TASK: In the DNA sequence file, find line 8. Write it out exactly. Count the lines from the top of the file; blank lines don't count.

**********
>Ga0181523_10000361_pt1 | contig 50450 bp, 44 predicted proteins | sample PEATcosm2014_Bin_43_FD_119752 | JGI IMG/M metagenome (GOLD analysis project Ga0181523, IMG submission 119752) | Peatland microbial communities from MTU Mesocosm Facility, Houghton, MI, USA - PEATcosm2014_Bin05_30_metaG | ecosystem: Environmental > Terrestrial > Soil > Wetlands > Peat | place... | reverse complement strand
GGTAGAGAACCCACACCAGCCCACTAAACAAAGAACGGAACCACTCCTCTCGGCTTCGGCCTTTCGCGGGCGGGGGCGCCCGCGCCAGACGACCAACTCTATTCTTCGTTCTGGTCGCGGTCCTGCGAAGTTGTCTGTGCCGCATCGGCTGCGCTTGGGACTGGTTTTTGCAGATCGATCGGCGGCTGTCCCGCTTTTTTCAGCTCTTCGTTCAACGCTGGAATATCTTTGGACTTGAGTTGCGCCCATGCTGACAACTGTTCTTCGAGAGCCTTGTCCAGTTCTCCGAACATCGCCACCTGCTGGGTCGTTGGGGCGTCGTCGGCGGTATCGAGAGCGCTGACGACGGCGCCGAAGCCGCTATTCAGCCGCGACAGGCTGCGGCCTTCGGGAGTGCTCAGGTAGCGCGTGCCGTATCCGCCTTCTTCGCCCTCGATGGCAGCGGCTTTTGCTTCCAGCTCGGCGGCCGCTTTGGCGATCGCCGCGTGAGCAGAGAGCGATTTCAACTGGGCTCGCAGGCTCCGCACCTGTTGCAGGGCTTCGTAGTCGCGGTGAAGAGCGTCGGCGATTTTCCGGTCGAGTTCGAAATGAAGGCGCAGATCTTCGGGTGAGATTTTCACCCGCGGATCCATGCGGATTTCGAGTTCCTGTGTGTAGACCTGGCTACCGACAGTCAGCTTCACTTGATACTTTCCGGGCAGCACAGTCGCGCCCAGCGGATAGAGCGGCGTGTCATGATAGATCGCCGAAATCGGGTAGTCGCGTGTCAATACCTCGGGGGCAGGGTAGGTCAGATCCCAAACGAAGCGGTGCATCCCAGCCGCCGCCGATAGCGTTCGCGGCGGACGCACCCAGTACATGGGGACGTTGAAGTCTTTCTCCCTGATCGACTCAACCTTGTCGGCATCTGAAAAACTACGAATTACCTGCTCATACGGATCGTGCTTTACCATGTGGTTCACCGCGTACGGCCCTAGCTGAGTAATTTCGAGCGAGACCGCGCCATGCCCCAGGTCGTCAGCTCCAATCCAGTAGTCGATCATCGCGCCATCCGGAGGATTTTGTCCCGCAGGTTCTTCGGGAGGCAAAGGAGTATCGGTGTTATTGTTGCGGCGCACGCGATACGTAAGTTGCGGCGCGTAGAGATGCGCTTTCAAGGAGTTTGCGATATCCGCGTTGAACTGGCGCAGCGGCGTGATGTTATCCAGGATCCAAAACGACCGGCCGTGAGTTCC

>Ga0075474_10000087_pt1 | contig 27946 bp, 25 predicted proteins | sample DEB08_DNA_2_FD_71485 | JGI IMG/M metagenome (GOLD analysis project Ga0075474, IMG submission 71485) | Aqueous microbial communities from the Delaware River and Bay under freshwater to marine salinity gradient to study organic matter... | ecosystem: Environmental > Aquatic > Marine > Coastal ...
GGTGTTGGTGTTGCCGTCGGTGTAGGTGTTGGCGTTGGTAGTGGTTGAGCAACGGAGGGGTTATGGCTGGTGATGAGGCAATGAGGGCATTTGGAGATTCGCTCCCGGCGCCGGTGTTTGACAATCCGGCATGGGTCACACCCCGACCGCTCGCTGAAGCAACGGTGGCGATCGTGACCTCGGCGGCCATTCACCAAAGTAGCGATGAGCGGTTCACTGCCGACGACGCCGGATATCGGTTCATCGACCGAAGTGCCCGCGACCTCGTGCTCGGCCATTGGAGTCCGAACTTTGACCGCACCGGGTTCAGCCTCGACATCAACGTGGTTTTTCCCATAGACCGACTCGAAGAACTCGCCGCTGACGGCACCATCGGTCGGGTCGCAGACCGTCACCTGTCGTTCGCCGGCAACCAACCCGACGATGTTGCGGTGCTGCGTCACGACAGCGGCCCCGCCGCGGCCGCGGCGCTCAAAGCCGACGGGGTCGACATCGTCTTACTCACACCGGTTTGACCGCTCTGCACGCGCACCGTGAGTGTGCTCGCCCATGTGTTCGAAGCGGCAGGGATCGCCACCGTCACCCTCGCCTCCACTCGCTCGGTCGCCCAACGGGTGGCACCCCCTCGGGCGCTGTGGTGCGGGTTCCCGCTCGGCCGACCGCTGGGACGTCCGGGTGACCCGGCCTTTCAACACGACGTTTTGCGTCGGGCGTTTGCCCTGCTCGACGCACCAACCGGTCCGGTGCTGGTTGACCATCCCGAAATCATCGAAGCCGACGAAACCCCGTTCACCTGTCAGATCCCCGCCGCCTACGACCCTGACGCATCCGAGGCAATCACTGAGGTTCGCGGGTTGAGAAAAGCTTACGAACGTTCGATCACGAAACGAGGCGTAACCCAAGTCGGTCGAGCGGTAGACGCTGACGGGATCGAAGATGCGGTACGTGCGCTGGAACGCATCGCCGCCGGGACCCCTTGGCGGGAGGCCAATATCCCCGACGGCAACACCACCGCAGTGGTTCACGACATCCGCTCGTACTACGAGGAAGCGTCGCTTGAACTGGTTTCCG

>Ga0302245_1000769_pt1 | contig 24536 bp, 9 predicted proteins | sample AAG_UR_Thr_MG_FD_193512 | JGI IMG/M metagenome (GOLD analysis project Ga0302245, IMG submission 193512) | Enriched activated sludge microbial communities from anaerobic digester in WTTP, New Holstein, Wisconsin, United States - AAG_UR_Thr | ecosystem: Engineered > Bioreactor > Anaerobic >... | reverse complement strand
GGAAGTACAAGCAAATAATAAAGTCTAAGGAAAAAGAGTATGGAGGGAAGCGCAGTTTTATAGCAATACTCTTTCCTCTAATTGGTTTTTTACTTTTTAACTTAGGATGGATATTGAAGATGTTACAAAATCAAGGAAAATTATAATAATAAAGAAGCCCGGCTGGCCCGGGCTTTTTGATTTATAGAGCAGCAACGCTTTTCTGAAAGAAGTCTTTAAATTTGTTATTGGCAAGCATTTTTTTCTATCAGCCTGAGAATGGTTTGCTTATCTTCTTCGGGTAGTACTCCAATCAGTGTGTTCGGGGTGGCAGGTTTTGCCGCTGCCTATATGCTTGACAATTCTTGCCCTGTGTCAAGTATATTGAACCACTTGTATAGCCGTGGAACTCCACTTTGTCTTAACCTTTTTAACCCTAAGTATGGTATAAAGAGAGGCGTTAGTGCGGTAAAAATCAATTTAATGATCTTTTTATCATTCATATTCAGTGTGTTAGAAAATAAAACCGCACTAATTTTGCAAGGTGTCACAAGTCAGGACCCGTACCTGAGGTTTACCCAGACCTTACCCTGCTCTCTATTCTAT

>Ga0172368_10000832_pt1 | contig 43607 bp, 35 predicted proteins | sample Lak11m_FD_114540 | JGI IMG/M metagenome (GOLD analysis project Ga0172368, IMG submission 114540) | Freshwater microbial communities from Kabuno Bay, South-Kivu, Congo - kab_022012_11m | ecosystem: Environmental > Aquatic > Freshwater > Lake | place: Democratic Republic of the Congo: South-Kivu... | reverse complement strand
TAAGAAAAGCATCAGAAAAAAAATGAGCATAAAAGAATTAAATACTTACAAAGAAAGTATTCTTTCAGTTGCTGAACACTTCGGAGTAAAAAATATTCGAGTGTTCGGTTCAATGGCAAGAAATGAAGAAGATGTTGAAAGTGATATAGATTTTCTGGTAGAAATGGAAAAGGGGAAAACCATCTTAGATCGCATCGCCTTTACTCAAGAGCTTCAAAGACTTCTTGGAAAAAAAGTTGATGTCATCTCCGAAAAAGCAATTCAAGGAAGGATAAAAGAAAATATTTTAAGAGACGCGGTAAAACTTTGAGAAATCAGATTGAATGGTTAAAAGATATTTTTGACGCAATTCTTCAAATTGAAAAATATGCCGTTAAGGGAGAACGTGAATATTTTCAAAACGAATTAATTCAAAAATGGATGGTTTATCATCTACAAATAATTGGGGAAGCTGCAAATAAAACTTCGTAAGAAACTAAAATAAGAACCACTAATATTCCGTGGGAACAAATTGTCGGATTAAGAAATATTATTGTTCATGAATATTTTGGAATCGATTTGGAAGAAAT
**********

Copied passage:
TAAGAAAAGCATCAGAAAAAAAATGAGCATAAAAGAATTAAATACTTACAAAGAAAGTATTCTTTCAGTTGCTGAACACTTCGGAGTAAAAAATATTCGAGTGTTCGGTTCAATGGCAAGAAATGAAGAAGATGTTGAAAGTGATATAGATTTTCTGGTAGAAATGGAAAAGGGGAAAACCATCTTAGATCGCATCGCCTTTACTCAAGAGCTTCAAAGACTTCTTGGAAAAAAAGTTGATGTCATCTCCGAAAAAGCAATTCAAGGAAGGATAAAAGAAAATATTTTAAGAGACGCGGTAAAACTTTGAGAAATCAGATTGAATGGTTAAAAGATATTTTTGACGCAATTCTTCAAATTGAAAAATATGCCGTTAAGGGAGAACGTGAATATTTTCAAAACGAATTAATTCAAAAATGGATGGTTTATCATCTACAAATAATTGGGGAAGCTGCAAATAAAACTTCGTAAGAAACTAAAATAAGAACCACTAATATTCCGTGGGAACAAATTGTCGGATTAAGAAATATTATTGTTCATGAATATTTTGGAATCGATTTGGAAGAAAT